Bridging the intersections between art, computer science, and human behavior

By Mena Davidson

Content warning: mention of sexual assault.

Imagine, for a moment, that you are standing in the dark, surrounded by glowing orbs of white light. Several disjointed voices call out around you, forming a disconcerting sea of meaningless words and sounds. As you approach one of the floating spheres and put your ear to it, a narrative becomes clear, outshining the gurgle of voices around you–a single voice sharing a personal experience of sexual assault. This is a glimpse into the experience of Dr. Hannen Wolfe’s interactive art installation, Cacophonic Choir, curated to emphasize the way that stories from sexual assault survivors are distorted by the media.

To design this art piece, Hannen trained neural networks to generate text at different levels of clarity, depending on a person’s distance from the sculptural “agents” generating the words and stories. A neural network is a type of machine learning algorithm–or artificial intelligence–that can be trained using input data to produce a predictive output. As Hannen explains, “For Cacophonic Choir, the input data was text from [over 500] sexual assault survivor testimonials. You could input the current word, the previous X amount of words, and then have the machine learning algorithm generate what the next word would be.” If the output matches the expectation, that pattern of response is strengthened.

As an Assistant Professor in Computer Science at Colby College, Hannen specializes in creating these interactive art exhibits driven by computer algorithms. This work requires a lot of problem-solving and collaboration across fields, from fine arts to robotics to psychology. One current collaboration involves working with an artist who used a drill to make holes in bricks to create artwork. Hannen is exploring how to turn a brick into a sensor to modify the audio component of the piece. Another used an interactive furry robot, which would make emotive sounds when touched, such as purring. A third used neural networks to generate specific reference images for printmakers–for example: an A-frame cabin along a river, with chairs out front, against a backdrop of fall foliage.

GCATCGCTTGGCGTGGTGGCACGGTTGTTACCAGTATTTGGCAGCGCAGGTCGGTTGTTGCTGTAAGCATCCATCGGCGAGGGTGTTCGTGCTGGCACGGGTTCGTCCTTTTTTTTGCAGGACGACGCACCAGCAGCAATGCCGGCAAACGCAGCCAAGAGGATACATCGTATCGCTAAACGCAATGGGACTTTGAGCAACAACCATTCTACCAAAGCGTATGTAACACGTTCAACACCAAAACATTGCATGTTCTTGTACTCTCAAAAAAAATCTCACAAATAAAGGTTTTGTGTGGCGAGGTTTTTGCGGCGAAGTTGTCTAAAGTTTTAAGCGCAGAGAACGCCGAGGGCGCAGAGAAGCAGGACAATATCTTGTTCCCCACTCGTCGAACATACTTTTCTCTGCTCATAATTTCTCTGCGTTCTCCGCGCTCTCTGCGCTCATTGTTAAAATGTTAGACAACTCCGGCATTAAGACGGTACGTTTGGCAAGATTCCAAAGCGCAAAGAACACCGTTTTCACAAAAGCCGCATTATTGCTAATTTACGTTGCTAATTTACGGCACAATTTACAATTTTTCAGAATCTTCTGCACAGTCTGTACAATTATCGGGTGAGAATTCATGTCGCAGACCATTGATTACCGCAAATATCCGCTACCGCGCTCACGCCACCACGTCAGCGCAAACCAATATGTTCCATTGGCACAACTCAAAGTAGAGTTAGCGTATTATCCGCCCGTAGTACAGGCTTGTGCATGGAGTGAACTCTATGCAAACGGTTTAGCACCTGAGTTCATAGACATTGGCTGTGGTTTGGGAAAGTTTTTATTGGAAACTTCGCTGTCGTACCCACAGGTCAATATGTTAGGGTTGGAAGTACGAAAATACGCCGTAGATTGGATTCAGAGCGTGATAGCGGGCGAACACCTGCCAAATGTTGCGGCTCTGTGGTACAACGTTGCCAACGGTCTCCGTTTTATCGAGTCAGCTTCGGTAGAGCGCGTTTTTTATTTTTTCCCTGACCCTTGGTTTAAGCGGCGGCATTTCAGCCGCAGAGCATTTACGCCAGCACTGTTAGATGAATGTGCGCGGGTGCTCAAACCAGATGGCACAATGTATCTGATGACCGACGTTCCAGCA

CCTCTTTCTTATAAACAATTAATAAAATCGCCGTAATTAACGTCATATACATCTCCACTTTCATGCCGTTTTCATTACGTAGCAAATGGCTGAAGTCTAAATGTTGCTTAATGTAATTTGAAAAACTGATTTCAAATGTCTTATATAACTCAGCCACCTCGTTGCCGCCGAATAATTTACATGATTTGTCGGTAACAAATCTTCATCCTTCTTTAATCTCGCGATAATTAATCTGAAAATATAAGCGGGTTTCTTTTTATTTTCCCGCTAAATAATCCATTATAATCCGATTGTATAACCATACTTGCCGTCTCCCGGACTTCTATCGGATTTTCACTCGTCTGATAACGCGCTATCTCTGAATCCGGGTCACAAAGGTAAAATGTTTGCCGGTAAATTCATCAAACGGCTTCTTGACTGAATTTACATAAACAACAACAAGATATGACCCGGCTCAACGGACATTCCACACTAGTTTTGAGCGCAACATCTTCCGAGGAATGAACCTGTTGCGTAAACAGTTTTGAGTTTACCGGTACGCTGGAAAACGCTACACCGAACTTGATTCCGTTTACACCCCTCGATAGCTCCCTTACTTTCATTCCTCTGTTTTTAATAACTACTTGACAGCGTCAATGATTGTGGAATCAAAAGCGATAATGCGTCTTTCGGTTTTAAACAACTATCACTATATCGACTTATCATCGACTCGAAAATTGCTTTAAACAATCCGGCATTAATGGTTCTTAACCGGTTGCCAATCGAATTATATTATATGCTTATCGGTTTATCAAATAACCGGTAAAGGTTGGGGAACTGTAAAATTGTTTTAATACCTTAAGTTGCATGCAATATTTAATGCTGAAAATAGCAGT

The collaborative nature of these projects reflects Hannen’s own path from undergraduate art major to computer science professor. An undergraduate class on building interactive art installations prompted a career realization that stuck with them: “Wow, I can actually combine my interests in mathematics and art to make something that’s really meaningful.” A unique combination of media arts and computer science degrees led to a fit in the Colby College Computer Science program, along with a mix of professors who apply computer science to subjects such as neuroscience, ethics, and computational biology.

Hannen is also excited to design research that examines societal and personal understandings of gender. They have blurred the lines between traditional expectations of feminine and masculine gender signifiers, developing a robot that approaches people and hits on them using pickup lines, noting that, “She [the robot] has all of these very female gender signifiers, combined with these very masculine aspects of dating culture, so it’s an interesting project.” In another installation, a variety of interactive objects will produce audio clips of nonbinary artists explaining how these items affirm or inform their gender. 

Hannen’s research is ultimately tied together with the study of communication and emotion, by use of technology. They are interested in understanding how humans interact with technology and respond to emotive sound in complex ways. These projects can be used to collect data on human behavior, using interactive sensors, overhead cameras, and surveys to study patterns of human response to stimuli generated by the art exhibits. Although the data recorded from these human interactions with art exhibits may be noisy, presenting analysis challenges, the depth and context of the interactions may lead to surprising new insights and important applications. Hannen points out, “When we interact with technology, we don’t interact with it in super controlled settings, we just interact with it in our daily lives.” 

Whether leaning in close to hear the story a glowing agent has to tell, tickling a furry robot until it purrs, or cringing away from an overly flirtatious robot, a person’s interplay and connection with a piece of technology can tell us a lot about both human behavior and artificial intelligence design. 

As artificial intelligence becomes a more central part of our society, researchers like Hannen, who integrate studies of computer science with complex human experiences like art, emotion, and gender, may help us see our diverse experiences and behavior reflected in these everyday interactions with technology.

You can check out more of Hannen’s work at their website:

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